Make no mistake, when the proponents of the new $1.5 billion transmission link between South Australia and NSW submitted their final proposals to regulators earlier this year, they had several victims in mind – all of them gas plants.
The economic case put forward by ElectraNet for the so-called Riverlink project, linking Robertstown in South Australia and Wagga Wagga in NSW, is built around the fact that it will import cheaper energy from NSW, and force the closure in South Australia of expensive gas plants such as Torrens Island.
Others gas plant closures will almost certainly follow, with the Australian Energy Market Operator assuming in its own Integrated System Plan, which recommends the new link, the subsequent closure of other gas generators such as Pelican Point and Osborne.
That will deliver the market benefits, the Riverlink advocates say, and reductions to consumer bills, that may tip the case in its favour.
But last week it may have claimed its first, and unintended victim, the $750 million Aurora solar tower and storage project that was seen by many as the shining light – quite literally – of the energy transition in the former coal city of Port Augusta and the state in general.
The South Australia government announced last week that, despite all its efforts, several extensions, $110 million of federal government funding and a 20 year contract to supply the state government, the US company SolarReserve had informed it would be unable to meet an April deadline to reach financial closure.
To the frustration of many who had invited much hope in the project, the reasons for this failure have not been publicly announced. No one is talking, neither the government nor the company itself, which has made no public statement on the matter as it seeks a sale of the Aurora project to another party.
What can be assumed it that getting finance was hugely complicated by ongoing “teething” problems at SolarReserve’s first and only completed solar tower and storage facility at Crescent Dunes in Nevada, and this would have added to the risk and costs of the loans, and made the economics of the project – a first of its kind in Australia – even more difficult.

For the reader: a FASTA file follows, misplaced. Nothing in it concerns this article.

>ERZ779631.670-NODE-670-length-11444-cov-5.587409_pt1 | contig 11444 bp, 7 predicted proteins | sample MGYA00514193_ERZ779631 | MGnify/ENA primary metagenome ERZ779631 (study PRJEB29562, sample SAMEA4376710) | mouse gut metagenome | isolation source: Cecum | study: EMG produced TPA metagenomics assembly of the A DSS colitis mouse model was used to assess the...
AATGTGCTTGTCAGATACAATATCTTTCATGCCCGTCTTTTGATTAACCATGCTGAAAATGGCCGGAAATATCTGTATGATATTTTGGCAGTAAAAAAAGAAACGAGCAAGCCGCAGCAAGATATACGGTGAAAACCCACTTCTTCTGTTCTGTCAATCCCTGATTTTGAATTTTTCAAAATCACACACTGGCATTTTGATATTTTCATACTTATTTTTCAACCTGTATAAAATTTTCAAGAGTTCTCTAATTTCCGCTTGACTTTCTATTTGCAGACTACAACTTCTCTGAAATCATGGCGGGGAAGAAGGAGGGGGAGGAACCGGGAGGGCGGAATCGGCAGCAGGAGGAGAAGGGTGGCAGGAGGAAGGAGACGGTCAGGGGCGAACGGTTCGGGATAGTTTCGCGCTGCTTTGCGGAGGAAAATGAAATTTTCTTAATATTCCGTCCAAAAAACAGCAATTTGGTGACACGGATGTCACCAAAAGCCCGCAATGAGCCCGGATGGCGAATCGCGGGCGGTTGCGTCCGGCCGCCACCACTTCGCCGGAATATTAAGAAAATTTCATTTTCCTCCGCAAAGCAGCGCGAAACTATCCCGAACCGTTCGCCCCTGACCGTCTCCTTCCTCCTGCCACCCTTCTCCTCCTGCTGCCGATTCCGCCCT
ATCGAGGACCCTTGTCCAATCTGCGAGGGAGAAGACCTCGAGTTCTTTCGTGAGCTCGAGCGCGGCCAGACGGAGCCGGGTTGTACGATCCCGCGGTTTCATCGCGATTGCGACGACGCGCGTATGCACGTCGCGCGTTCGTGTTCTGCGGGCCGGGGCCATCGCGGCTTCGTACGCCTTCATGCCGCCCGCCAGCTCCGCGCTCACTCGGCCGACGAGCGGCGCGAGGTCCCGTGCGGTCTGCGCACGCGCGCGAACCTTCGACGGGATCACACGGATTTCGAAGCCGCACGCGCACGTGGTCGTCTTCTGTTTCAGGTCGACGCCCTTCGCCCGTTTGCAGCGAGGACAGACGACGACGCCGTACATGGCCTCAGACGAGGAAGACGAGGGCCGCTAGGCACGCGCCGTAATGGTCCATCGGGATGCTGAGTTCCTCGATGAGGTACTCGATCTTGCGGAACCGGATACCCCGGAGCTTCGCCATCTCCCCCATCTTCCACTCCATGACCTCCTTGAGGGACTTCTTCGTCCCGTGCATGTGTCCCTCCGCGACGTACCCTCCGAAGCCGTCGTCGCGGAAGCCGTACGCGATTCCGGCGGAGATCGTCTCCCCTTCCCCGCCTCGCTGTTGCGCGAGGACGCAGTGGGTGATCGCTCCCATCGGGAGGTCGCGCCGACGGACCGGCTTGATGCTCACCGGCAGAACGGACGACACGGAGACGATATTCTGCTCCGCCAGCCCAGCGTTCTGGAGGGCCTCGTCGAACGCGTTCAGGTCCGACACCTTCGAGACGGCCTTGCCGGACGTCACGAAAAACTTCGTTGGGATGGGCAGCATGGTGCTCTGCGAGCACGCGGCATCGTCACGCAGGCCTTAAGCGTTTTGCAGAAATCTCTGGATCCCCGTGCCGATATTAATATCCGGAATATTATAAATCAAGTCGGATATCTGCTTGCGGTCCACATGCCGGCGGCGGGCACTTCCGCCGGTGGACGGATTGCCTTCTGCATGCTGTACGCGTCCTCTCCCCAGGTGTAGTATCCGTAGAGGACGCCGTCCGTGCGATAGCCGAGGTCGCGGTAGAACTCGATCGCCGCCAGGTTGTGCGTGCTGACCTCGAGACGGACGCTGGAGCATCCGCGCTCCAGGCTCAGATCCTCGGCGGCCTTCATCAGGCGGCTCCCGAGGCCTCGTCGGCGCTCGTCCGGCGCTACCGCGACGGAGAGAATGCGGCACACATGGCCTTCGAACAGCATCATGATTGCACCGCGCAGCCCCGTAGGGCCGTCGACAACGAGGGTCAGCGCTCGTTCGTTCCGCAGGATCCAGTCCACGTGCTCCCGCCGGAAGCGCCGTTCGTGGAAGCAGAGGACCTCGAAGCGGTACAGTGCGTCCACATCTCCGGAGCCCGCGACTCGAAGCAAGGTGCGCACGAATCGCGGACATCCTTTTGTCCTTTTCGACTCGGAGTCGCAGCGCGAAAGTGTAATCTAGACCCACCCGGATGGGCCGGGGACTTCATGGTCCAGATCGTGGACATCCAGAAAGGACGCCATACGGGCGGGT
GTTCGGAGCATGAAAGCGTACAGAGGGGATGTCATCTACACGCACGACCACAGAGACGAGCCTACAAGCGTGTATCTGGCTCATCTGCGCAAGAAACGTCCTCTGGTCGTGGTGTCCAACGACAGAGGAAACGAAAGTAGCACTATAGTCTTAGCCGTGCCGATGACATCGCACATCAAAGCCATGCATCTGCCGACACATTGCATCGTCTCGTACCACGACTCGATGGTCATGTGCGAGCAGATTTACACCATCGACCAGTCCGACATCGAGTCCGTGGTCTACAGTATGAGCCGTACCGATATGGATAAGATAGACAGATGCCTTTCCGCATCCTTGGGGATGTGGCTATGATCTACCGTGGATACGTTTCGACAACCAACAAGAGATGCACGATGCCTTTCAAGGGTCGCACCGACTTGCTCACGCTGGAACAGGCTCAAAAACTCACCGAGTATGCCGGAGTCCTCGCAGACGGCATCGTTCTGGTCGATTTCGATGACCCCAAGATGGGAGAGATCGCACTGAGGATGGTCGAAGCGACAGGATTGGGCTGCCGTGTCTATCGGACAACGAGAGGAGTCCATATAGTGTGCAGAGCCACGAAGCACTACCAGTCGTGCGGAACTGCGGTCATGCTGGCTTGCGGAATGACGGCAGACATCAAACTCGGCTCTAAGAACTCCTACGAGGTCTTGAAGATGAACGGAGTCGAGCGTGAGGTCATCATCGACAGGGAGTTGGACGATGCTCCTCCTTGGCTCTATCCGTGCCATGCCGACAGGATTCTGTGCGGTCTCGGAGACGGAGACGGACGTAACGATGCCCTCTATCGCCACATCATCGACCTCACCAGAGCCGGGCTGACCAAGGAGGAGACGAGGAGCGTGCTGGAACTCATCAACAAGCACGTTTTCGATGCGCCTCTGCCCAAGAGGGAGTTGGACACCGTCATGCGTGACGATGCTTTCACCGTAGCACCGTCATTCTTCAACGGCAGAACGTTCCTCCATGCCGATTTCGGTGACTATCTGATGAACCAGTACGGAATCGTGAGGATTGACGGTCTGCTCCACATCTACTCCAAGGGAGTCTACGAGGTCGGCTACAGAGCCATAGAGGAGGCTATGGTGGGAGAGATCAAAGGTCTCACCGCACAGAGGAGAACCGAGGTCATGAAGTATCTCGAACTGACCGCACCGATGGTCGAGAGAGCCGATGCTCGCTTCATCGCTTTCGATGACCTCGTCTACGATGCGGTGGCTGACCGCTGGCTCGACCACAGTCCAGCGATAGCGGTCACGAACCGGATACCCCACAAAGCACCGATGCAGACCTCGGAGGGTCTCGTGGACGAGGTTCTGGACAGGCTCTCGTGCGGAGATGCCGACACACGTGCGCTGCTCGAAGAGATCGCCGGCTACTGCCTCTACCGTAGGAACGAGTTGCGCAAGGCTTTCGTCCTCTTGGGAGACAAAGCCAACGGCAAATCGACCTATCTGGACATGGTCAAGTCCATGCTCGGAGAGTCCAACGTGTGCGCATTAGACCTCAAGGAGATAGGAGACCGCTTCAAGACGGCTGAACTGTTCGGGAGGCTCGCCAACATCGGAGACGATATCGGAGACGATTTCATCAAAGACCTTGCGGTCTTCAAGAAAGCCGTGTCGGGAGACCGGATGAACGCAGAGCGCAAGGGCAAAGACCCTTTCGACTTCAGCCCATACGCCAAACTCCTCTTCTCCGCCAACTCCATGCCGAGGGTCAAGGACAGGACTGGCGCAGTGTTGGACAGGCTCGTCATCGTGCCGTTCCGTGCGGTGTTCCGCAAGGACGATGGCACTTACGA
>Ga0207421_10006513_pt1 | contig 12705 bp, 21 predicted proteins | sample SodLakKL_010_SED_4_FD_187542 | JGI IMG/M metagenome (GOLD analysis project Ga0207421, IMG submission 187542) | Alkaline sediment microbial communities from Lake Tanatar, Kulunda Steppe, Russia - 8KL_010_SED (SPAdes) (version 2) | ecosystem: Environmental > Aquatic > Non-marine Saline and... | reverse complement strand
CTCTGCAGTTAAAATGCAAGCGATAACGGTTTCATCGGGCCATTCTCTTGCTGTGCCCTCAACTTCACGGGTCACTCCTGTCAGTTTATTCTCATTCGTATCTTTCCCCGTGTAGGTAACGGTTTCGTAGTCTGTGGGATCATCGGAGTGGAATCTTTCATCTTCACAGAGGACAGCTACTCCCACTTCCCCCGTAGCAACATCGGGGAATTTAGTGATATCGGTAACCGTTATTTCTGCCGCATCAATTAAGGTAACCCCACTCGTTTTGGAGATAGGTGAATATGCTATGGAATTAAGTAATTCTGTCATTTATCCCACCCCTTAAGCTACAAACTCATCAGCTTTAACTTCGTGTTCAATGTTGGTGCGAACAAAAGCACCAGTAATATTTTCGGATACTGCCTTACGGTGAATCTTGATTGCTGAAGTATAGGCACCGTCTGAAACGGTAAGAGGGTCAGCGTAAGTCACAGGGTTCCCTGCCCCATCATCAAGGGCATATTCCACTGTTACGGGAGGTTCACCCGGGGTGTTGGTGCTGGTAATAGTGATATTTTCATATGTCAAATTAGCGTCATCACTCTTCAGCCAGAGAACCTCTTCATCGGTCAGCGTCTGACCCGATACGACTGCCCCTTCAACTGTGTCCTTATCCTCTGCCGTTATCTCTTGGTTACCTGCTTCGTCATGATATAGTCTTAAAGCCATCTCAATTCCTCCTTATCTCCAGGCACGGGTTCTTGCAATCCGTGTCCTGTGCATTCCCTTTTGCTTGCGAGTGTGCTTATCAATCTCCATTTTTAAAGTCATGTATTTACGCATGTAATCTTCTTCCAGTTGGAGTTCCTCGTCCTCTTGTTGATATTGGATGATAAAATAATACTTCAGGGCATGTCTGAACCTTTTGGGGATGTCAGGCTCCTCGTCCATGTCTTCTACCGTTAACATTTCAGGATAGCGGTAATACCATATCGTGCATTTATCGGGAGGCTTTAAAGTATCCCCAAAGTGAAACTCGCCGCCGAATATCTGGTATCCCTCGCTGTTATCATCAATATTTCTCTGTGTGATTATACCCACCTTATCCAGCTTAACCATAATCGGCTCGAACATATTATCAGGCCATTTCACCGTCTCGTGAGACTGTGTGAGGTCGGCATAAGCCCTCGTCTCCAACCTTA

We don’t know what efforts were made by the state and federal government to reduce this risk, and how co-operative they were with their financing options.
The state Labor Party, however, is in no doubt. They suggest that the killer blow came from the proposed Riverlink – which will be able to deliver another 800MW of capacity to and from the state – highlighting probably the biggest substantial difference between the former Labor government and the current Liberal government over energy policy.
Labor’s former energy minister Tom Koutsantonis has longed argued against a new transmission link until South Australia had enough local generation and storage to look after its own needs.
Aurora, with 150MW of capacity (135MW of effective capacity) and eight hours of storage was Labor’s pet project, and key to its strategy – along with the Tesla big battery and other pumped hydro projects it provided feasibility funds – of this “go it alone strategy” framed after the series of blackouts and load-shedding in 2016/17.
It’s tempting to think there may be something in Labor’s claims, because many of the submissions presented to ElectraNet warned of the same thing – the closure of local gas generators because they could no longer make as much money with increased competition from interstate.
The gas plant owners are particularly angry and have questioned the modelling. Origin Energy, for instance, noted that a new interconnector would not only hasten the retirement of existing generators but also “reduces likelihood of new generators being built.”
The economic case for the Aurora project was complex. Its win, in a tender against other gas proposals, stunned the industry because it promised to deliver electricity to the state government at an average price of $78/MWh, far below what everyone understood to be the levellised cost of electricity from solar towers and storage.
The key in meeting that low average sales price would come through SolarReserve’s ability to sell electricity at very high prices at times of peak demand. To improve the odds, the company looked to add a 70MW solar PV plant to provide more cheap electricity, taking the total cost from $650 million to $750 million.